HC Deb 20 January 1953 vol 510 cc18-9
25. Miss Ward

asked the Chancellor of the Exchequer if, in framing his Budget, he will take steps by way of financial inducements to make the accumulation of small savings more attractive to people who, on retirement. will live on small fixed incomes.

Mr. R. A. Butler

I regret that I cannot anticipate my Budget statement.

Miss Ward

In view of the fact that the Treasury collect £27 million per annum from incomes of under £250, if my right hon. Friend really wants to do something for people living on small fixed incomes will he kindly consider whether he could not remove altogether their liability to tax, and thus give some needed comfort to those who are suffering from Socialism in our time?

29. Mr. G. Jeger

asked the Chancellor of the Exchequer whether he is aware of the concern caused by the reduction of national savings during the past year; and what steps he proposes to take to reduce the cost of living and so permit individuals to resume saving.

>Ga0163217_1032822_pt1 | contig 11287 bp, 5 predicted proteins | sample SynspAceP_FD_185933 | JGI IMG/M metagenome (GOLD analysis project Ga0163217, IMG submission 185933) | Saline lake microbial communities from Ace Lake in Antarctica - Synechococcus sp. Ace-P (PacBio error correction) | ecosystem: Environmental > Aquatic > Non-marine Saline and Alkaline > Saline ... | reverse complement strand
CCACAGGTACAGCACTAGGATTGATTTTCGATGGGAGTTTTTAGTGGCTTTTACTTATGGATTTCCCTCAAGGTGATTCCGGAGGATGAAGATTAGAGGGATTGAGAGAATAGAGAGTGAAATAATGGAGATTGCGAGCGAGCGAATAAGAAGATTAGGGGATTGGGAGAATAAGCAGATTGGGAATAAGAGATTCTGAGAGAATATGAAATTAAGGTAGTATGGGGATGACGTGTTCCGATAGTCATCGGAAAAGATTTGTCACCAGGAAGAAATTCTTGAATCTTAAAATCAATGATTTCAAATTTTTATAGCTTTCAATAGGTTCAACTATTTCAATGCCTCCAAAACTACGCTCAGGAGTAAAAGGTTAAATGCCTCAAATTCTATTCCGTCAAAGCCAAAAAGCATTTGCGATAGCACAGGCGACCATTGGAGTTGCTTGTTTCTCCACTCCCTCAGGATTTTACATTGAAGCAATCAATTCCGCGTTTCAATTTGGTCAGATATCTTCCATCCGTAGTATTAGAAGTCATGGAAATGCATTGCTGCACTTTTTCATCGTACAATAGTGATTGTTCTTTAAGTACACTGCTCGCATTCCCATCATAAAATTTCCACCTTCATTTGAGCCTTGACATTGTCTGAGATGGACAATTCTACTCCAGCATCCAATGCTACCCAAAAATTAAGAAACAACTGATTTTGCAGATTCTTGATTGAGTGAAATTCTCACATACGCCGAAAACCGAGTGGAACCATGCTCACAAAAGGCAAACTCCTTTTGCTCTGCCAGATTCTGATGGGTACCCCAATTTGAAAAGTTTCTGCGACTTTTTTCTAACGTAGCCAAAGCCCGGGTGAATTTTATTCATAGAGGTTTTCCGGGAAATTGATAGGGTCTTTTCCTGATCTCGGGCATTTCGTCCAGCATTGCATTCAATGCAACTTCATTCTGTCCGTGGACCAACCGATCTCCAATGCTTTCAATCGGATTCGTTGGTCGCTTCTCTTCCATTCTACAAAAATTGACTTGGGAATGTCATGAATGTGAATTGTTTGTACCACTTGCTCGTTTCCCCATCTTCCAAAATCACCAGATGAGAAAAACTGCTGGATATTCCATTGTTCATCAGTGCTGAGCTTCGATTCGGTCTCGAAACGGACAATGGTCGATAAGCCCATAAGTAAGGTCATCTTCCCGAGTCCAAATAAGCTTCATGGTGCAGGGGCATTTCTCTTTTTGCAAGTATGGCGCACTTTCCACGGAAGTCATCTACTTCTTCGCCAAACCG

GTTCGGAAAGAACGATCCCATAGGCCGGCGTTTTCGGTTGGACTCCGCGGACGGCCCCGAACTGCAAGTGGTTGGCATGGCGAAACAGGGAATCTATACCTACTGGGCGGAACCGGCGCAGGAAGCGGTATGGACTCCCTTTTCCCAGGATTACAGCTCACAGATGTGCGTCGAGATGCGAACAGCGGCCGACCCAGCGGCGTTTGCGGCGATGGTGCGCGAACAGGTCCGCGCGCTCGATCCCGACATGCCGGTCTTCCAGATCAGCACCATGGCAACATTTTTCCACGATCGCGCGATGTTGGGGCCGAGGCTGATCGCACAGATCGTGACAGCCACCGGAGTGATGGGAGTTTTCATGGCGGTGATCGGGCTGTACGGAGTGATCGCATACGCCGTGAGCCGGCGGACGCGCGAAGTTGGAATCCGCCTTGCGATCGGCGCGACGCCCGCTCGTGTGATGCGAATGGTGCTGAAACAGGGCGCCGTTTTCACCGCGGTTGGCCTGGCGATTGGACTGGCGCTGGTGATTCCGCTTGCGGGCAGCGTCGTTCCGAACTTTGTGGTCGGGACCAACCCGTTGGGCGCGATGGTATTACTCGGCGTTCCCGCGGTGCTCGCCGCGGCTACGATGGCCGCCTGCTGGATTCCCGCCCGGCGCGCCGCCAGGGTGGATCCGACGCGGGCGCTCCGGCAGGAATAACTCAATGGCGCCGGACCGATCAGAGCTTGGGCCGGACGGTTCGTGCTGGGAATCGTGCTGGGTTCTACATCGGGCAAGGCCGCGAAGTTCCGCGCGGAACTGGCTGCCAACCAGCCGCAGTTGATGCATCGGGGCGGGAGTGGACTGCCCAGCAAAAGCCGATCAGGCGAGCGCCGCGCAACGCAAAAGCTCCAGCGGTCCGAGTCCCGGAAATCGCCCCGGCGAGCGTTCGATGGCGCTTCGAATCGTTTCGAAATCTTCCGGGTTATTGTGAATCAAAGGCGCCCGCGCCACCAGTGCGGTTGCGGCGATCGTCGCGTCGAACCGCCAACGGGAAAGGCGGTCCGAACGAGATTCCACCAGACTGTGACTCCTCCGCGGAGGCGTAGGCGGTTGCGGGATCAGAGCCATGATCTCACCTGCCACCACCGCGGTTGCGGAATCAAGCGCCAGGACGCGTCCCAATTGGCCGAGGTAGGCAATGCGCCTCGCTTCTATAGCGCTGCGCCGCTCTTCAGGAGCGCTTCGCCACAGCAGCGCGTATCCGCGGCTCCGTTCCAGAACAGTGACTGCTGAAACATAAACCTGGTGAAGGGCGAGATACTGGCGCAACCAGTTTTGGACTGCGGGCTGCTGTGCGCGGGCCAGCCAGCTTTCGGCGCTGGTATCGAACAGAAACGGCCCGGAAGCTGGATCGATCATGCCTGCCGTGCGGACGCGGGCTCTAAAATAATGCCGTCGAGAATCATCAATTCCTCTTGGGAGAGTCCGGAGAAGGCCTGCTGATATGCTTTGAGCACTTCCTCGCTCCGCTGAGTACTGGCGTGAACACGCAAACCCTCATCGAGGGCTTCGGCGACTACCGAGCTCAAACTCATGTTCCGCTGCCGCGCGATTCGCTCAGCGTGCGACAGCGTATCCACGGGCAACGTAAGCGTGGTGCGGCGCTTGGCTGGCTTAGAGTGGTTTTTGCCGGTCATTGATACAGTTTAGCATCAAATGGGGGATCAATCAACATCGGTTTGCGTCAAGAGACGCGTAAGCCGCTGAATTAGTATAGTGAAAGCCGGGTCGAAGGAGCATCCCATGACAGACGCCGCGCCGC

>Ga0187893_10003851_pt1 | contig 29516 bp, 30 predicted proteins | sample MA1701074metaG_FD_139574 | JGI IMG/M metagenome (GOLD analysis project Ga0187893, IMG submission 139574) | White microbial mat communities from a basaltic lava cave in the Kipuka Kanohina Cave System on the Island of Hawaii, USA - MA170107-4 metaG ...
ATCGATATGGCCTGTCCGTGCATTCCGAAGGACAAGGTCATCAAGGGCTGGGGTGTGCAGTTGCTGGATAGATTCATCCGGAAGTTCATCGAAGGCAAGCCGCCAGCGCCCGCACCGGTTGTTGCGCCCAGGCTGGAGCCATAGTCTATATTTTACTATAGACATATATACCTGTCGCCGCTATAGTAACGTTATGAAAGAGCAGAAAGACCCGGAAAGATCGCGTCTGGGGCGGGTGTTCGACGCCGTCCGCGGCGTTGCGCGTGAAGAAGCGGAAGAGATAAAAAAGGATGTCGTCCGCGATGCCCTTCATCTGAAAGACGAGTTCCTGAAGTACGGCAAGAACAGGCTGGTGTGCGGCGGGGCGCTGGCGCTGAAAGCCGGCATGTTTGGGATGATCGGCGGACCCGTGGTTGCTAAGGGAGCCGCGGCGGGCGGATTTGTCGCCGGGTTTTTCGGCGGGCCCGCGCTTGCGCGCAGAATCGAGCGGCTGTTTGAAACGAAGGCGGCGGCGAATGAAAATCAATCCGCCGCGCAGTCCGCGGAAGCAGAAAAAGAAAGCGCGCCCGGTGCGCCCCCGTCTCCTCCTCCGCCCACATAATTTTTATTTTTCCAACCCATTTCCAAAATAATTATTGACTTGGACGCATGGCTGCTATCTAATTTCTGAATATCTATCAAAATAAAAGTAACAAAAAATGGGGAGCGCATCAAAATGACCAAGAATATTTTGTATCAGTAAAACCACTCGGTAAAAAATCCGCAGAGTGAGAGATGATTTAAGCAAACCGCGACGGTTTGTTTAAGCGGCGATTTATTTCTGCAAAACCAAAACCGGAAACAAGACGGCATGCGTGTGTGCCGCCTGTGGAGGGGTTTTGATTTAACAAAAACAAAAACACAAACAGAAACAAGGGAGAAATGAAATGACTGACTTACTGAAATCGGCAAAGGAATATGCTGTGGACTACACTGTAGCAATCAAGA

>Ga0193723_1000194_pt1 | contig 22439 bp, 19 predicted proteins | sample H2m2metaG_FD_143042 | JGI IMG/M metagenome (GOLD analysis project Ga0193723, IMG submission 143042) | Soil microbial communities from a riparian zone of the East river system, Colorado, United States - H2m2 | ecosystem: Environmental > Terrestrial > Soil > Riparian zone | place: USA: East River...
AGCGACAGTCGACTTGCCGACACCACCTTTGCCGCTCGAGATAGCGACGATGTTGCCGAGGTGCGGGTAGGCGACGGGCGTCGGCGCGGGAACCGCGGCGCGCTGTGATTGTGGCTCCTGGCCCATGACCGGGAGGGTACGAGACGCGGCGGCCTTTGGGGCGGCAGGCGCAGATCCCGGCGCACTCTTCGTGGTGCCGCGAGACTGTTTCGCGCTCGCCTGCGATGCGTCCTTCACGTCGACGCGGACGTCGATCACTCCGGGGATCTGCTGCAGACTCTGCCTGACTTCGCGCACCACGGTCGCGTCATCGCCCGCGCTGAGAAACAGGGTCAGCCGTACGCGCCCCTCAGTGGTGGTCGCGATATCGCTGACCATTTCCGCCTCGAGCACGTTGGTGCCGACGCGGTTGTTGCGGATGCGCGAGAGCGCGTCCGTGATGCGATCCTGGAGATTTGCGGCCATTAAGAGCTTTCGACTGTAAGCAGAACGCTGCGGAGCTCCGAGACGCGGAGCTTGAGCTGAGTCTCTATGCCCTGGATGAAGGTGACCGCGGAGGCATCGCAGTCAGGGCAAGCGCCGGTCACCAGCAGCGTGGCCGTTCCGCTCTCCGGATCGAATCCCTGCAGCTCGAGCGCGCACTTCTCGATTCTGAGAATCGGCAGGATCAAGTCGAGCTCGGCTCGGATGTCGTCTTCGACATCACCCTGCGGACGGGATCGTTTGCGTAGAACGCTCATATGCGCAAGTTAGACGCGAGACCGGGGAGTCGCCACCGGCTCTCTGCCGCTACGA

Mr. R. A. Butler

The answer to the first part of the Question is in the affirmative. I appeal to the public to co-operate with the National Savings movement in the efforts which they are making to improve the position. The movement has the wholehearted support of the Government, whose policy is actively directed towards creating the conditions conducive to saving.

Mr. Jeger

Would the Chancellor answer the second part of the Question relating to reductions in the cost of living to permit saving to take place?

Mr. Butler

I would not like to isolate any particular feature as being the cause for the situation described by the hon. Member.

Mr. Jeger

But does not the Chancellor recognise that the increased cost of living during the past year has had a direct result upon the decrease in savings, and what steps does he propose to take to permit people to save more by having to spend less upon food, clothing, furniture and other articles of daily use?

Mr. Butler

If the hon.. Member had listened to answers to previous Questions this afternoon he would have realised that the efforts of the Government to reduce the cost of living have been singularly more successful than those of his own party.

Mr. Mellish

Will the right hon. Gentleman take it from me that the dockers who are unemployed cannot believe there has been any improvement in the cost of living, and will he tell us how they can save some money?

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